Given the fact that spring is just around the corner (no, is), and we will soon be seeing new foals out in the fields, I thought I would take the opportunity to showcase some of the reining industries hottest stallions that are currently dominating the world market and setting trends in the industry. Although most of us will never have the opportunity to own any of the get from these stallions, it is good practice to know which bloodlines are currently popular, and if you are in the market for breeding or buying, the closer up you can get these stallions on your papers, the more marketable and valuable your reining prospect is likely to be. The first stallion I chose to spotlight is:


The following text is taken from Wimpys Little Step website:

"Wimpys Little Step is quite simply a reining phenomenon. During his three year old year, this bionic stallion captured the interest of the reining industry when he won both the 2002 AQHA Congress Open Reining Futurity and the 2002 NRHA Open Futurity with Shawn Flarida in the saddle. In doing so, Wimpys Little Step earned over $185,000. He is only the second horse to win both the Congress and NRHA Open Futurities."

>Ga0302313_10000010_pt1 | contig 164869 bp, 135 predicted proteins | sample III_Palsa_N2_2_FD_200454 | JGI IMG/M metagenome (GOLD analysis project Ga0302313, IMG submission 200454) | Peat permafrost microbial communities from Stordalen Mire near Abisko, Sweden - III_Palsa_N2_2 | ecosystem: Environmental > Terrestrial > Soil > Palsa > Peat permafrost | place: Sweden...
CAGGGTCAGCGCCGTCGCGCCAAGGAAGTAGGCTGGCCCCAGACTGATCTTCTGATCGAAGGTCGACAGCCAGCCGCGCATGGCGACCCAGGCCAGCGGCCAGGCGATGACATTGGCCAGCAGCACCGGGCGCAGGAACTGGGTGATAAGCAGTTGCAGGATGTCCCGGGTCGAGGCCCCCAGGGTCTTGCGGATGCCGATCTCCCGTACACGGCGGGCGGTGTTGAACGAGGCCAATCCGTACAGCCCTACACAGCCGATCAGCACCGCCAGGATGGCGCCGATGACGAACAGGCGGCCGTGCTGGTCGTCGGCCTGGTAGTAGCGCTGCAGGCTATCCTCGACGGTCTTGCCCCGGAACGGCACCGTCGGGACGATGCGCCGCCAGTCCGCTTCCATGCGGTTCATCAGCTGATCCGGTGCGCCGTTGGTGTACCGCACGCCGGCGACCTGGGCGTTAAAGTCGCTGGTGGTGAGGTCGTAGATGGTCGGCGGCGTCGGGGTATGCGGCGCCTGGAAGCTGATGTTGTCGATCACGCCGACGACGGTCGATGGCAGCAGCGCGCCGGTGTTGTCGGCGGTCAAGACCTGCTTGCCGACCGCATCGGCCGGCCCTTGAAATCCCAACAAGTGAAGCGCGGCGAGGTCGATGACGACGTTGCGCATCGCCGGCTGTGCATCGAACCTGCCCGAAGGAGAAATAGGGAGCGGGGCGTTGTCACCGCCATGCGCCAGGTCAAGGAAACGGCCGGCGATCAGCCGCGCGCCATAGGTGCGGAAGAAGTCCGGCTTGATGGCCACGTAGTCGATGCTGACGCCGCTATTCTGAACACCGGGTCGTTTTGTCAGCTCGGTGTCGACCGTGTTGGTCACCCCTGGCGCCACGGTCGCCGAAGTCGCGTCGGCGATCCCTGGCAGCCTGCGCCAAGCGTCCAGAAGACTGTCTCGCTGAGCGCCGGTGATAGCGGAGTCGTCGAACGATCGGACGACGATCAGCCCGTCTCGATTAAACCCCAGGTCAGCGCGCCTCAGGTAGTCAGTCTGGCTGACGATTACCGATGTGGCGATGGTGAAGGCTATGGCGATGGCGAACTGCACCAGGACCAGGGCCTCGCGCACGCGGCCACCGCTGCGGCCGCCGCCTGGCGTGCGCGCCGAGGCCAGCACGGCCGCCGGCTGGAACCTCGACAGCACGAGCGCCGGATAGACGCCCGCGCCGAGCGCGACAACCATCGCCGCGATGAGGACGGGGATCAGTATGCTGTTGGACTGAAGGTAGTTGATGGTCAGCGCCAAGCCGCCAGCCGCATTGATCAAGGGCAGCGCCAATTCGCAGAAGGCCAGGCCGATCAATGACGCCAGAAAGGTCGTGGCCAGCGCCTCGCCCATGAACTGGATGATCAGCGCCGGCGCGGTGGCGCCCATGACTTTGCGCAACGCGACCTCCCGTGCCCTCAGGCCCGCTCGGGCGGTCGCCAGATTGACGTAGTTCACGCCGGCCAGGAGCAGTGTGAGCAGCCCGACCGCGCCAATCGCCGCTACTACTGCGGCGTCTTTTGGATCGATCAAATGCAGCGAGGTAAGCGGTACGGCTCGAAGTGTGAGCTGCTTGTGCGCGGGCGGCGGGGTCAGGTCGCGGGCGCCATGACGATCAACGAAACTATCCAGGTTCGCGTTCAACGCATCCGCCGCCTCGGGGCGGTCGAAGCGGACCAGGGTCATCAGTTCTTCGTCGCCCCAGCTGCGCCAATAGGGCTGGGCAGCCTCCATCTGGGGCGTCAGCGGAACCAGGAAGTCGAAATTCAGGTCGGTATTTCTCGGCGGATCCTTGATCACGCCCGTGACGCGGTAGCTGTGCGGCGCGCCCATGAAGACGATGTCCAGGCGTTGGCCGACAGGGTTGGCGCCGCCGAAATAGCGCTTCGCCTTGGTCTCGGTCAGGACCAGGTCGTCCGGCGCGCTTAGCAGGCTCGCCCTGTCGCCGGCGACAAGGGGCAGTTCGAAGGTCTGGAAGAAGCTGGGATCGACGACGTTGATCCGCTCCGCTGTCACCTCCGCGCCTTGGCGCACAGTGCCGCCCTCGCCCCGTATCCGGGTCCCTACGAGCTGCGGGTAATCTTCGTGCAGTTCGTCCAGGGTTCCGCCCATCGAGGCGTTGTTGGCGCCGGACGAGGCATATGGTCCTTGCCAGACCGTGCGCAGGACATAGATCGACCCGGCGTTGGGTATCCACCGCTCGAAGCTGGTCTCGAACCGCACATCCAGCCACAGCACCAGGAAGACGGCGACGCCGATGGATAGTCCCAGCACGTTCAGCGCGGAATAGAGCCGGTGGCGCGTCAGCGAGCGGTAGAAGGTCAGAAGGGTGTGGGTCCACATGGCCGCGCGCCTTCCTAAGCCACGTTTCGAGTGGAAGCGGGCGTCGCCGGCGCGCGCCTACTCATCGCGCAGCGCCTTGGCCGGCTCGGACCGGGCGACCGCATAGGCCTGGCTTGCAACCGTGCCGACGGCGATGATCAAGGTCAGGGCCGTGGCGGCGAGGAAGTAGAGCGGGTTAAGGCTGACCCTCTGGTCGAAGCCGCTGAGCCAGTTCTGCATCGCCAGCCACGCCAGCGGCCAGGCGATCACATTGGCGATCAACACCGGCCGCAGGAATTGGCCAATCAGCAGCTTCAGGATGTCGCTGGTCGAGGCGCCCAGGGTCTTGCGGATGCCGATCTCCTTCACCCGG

In this clip, Shawn Flarida talks about his futurity run as well as his admiration for Wimpys Little Step

The true test of any stud horse is the ability to out produce himself. Wimpys Little Step has certainly proven his ability in the breeding pen.

"Just six short years later, the 9-year-old stallion was the NRHA's newest and youngest Million Dollar Sire.

Wimpys Little Step has stepped up in a big way and, in just his first year as a breeding horse, had sired six NRHA Futurity Open finalists, including a Futurity Champion. The stand-out's first foal crop produced 32 money-earning offspring, bringing in a combined $750,000+

Wimpys Little Step made history at this year’s Carolina Classic Derby, held May 13-16 in Williamston, N.C., when his offspring surpassed $2 million in NRHA earnings. The flashy palomino stallion joins eight of NRHA’s leading stallions as a Two Million Dollar Sire and is the youngest – by a margin of five years – to attain that status.